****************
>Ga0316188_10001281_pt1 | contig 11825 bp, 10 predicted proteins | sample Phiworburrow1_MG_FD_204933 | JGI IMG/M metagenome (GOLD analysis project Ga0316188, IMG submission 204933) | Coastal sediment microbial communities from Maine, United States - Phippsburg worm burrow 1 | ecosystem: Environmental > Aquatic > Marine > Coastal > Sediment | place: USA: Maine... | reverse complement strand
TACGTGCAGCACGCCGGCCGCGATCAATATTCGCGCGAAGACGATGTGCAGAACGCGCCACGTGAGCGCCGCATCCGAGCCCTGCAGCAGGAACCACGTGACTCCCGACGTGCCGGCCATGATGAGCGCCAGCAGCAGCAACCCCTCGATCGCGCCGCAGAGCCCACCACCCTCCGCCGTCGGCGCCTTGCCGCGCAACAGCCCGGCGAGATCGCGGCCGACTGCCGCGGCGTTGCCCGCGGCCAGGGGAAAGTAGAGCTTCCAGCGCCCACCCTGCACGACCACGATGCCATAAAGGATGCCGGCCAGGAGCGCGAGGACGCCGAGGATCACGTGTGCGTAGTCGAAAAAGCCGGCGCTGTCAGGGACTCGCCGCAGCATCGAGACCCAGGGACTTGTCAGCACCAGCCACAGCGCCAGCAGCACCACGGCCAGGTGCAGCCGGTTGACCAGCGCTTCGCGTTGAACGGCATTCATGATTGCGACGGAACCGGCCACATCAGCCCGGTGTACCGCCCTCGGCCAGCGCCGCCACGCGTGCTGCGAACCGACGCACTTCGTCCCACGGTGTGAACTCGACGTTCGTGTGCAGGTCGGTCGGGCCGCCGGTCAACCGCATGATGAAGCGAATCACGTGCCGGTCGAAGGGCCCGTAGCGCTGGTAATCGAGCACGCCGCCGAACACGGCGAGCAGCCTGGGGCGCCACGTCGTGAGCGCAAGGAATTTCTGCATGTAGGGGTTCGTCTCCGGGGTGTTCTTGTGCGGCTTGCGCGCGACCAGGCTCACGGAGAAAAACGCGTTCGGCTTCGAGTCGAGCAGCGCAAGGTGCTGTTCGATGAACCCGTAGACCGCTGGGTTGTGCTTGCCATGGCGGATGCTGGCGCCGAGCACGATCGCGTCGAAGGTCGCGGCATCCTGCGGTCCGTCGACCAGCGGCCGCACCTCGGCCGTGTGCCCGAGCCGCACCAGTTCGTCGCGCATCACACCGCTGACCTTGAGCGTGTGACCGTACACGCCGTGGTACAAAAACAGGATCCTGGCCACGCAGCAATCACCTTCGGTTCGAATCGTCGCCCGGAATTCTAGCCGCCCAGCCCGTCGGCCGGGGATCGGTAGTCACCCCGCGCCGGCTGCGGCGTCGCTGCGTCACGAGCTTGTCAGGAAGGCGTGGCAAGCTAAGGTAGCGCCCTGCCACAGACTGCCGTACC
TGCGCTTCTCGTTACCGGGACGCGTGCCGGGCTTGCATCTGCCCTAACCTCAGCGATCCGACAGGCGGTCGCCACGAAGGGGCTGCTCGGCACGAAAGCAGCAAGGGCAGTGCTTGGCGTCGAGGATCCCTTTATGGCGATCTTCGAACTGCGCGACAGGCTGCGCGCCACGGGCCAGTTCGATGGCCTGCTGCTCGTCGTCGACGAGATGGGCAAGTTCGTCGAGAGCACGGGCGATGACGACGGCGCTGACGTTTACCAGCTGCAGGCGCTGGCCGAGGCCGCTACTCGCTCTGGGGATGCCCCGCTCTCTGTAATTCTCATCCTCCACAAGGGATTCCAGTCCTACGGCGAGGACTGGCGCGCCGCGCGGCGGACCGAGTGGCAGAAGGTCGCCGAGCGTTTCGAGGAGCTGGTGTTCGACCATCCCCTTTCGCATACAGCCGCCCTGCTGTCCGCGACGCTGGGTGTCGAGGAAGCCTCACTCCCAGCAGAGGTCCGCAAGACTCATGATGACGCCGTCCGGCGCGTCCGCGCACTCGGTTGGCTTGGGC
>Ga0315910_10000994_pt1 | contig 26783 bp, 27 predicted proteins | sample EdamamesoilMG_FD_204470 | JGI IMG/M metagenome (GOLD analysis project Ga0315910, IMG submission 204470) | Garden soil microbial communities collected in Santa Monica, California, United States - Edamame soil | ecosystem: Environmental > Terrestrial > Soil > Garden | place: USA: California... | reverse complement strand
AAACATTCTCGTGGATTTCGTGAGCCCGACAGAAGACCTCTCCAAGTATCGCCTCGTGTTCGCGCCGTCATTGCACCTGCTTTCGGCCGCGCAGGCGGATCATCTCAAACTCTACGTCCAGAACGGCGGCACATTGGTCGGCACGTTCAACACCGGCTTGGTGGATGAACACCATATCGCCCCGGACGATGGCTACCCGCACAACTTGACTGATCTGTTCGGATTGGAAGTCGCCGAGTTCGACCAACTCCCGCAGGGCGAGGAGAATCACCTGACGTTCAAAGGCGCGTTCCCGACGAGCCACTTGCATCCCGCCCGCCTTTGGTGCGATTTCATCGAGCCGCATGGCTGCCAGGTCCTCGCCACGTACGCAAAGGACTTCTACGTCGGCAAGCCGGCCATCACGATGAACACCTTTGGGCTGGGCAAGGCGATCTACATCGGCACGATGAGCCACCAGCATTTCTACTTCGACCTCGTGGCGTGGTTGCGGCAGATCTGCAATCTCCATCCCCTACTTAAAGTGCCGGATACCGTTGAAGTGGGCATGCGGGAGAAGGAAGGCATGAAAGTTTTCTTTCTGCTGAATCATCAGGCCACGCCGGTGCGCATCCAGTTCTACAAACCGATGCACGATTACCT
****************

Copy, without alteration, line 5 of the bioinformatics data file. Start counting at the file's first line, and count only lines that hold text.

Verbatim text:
AAACATTCTCGTGGATTTCGTGAGCCCGACAGAAGACCTCTCCAAGTATCGCCTCGTGTTCGCGCCGTCATTGCACCTGCTTTCGGCCGCGCAGGCGGATCATCTCAAACTCTACGTCCAGAACGGCGGCACATTGGTCGGCACGTTCAACACCGGCTTGGTGGATGAACACCATATCGCCCCGGACGATGGCTACCCGCACAACTTGACTGATCTGTTCGGATTGGAAGTCGCCGAGTTCGACCAACTCCCGCAGGGCGAGGAGAATCACCTGACGTTCAAAGGCGCGTTCCCGACGAGCCACTTGCATCCCGCCCGCCTTTGGTGCGATTTCATCGAGCCGCATGGCTGCCAGGTCCTCGCCACGTACGCAAAGGACTTCTACGTCGGCAAGCCGGCCATCACGATGAACACCTTTGGGCTGGGCAAGGCGATCTACATCGGCACGATGAGCCACCAGCATTTCTACTTCGACCTCGTGGCGTGGTTGCGGCAGATCTGCAATCTCCATCCCCTACTTAAAGTGCCGGATACCGTTGAAGTGGGCATGCGGGAGAAGGAAGGCATGAAAGTTTTCTTTCTGCTGAATCATCAGGCCACGCCGGTGCGCATCCAGTTCTACAAACCGATGCACGATTACCT